Further studies needed to guide recommendation for using Ivermectin, Tufton saysSunday, February 28, 2021
KINGSTON, Jamaica -- Health Minister Dr Christopher Tufton says further studies are needed to guide the recommendation for using the drug Ivermectin at the policy level, and as it stands, there is not enough evidence to recommend for or against it in the COVID-19 response.
He said the data available for the use of Ivermectin in COVID-19 has been extensively reviewed by the National Institute of Health in the United States, and the US Food and Drug Administration, which have concluded that there is not enough evidence to recommend for or against in the COVID-19 response.
Dr Tufton, who was speaking at a COVID press briefing this evening, said the World Health Organization and PAHO also indicated that more clinical studies are needed as it relates to the use of this particular drug.
He said the drug, as labelled, is currently recommended by the manufacturer for human and animal use as an anti-parasitic medication, and not for COVID-19.
“We know that there is mounting pressure both locally and internationally from medical professionals and private organisations for the national regulatory authorities to provide approval for use for COVID-19 as a policy directive; we also note that there are some fairly large scale studies that are underway and we await those outcomes to provide further guidance on safety and efficacy,” he said.
He said the ministry has spent considerable time reviewing the information.
Dr Tufton added that in patient-doctor relationships, some doctors are using the medication for use in the treatment of COVID-19 based on the available information. He said this is ideally done in the framework of a clinical study, and in these situations, there should be discussion and agreement between patient and doctor and appropriate documentation and follow-up.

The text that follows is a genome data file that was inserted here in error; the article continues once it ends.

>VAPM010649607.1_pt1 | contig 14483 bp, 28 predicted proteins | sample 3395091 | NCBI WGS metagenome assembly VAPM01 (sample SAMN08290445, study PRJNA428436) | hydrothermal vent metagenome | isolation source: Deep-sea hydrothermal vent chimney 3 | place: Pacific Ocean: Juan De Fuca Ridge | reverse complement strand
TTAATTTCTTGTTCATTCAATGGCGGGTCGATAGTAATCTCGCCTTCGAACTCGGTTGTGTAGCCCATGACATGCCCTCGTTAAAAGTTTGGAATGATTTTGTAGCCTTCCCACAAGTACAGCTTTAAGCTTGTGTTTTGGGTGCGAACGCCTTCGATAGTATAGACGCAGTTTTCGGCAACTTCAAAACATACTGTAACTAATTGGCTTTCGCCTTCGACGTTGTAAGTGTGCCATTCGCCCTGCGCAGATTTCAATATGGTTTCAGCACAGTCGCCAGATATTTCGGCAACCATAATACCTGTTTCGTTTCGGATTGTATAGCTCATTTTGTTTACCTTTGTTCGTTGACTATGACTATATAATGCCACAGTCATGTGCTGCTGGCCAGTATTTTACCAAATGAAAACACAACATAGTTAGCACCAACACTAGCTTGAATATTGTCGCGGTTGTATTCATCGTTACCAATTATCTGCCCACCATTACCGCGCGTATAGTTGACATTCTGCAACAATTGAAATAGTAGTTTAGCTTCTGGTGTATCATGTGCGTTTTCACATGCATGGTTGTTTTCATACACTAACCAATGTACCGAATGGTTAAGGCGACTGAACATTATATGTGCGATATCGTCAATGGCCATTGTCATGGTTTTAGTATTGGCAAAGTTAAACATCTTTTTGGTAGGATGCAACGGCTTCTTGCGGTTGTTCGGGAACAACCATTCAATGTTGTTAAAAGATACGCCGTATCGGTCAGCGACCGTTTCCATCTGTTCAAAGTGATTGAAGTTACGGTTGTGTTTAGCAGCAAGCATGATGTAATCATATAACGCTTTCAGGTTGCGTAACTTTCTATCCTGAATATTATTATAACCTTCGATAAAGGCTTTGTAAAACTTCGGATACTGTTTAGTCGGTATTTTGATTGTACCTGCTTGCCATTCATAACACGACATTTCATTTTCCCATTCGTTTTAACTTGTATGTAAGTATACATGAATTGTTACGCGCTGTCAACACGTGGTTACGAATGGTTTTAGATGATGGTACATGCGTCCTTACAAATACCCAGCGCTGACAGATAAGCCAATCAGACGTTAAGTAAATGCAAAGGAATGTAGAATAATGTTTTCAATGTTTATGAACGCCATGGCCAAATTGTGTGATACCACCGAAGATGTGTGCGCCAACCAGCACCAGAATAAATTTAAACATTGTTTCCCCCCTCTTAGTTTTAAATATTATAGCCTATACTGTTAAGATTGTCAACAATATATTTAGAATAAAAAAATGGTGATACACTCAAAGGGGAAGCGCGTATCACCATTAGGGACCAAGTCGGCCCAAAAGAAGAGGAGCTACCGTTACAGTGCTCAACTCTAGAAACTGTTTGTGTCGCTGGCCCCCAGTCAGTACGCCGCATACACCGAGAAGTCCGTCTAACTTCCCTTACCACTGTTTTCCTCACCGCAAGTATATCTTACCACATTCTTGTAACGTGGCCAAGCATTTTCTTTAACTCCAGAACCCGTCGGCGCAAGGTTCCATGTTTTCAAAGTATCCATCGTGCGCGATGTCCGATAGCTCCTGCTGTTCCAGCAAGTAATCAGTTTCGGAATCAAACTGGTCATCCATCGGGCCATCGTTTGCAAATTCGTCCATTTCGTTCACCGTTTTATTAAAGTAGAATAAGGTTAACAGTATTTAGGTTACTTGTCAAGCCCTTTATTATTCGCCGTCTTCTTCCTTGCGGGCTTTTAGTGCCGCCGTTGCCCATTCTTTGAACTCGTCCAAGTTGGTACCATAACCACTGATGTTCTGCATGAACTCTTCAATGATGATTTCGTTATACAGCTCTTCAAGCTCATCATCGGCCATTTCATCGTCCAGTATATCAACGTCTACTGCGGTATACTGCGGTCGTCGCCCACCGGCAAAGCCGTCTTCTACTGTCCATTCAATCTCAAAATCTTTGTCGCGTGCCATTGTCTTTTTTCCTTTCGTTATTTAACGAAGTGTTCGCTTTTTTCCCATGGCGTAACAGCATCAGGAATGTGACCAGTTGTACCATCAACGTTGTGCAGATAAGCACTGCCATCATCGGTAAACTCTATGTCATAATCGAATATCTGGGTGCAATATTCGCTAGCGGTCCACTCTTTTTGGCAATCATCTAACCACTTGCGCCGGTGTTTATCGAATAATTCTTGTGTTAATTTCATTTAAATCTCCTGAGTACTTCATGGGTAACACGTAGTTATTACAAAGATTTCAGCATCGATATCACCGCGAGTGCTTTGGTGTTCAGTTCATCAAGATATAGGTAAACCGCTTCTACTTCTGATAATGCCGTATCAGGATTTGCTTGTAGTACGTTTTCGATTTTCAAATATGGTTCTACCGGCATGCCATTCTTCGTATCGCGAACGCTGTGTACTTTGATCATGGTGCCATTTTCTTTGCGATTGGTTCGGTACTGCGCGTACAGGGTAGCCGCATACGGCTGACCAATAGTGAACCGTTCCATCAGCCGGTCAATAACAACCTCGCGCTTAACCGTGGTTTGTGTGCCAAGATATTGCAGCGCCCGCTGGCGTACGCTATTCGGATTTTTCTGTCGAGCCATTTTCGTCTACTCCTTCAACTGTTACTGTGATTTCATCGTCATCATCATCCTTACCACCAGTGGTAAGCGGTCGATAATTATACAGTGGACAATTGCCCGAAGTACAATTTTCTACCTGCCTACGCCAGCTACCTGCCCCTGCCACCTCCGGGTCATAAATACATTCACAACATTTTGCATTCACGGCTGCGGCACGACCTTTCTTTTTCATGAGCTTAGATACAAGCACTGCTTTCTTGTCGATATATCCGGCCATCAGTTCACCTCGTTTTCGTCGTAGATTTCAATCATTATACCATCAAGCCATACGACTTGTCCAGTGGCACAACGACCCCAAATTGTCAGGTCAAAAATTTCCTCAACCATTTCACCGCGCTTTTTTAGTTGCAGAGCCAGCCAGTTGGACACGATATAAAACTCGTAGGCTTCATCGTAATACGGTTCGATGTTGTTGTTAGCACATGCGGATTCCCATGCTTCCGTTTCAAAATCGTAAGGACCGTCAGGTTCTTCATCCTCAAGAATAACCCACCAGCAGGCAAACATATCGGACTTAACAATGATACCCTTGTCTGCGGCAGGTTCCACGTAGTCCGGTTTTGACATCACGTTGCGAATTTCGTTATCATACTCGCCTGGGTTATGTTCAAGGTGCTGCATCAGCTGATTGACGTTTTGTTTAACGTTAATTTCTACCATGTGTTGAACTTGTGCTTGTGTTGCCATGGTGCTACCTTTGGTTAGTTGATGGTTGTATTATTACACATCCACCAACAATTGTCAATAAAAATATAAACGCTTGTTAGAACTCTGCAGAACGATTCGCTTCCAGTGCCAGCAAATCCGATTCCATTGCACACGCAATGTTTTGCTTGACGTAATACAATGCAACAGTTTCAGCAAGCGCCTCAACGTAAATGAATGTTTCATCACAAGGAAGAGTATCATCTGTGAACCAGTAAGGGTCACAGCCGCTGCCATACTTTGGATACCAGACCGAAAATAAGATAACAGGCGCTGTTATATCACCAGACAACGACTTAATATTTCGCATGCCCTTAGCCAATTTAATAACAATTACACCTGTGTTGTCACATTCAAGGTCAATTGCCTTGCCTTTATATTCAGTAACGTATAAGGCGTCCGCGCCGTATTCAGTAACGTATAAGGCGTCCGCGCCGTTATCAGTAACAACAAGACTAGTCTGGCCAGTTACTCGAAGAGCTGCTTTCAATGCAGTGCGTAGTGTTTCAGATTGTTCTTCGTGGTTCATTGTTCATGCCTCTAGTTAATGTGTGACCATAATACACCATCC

“There has previously been no demand for human use in Jamaica, and no preparation for human use is presently registered in the country,” he said.
“There has been no application for registration of the drug by any distributor, and the ministry will expedite registration of the drug for its labelled use as an anti-parasitic once we receive an application."
He added: “Where doctors choose to prescribe it for patients, we urge... that it is known that there is insufficient evidence to establish safety in pregnancy, safety in children, and effective and safe dose for COVID-19 patients through the well designed studies to date.”
Last week, the Medical Association of Jamaica (MAJ) urged the Government to authorise the use of Ivermectin, an antiparasitic drug used to treat several tropical diseases, in an effort to reduce hospitalisations caused by COVID-19.
According to MAJ President Dr Andrew Manning, the recommendation was being made because Jamaica now finds itself at a crisis point in the novel coronavirus pandemic.
He said Ivermectin has been safely used for decades in the effective treatment of certain parasites in humans.
“Potent anti-inflammatory and anti-viral properties have now been demonstrated against SARS CoV-2. A significant body of peer-reviewed evidence has now emerged pointing to the fact that Ivermectin may decrease the case count and mortality rates when used as a prophylactic agent, and when used in the treatment of all stages of COVID-19. The safety profile of this drug is well demonstrated after 40 years of clinical use,” the MAJ president said.
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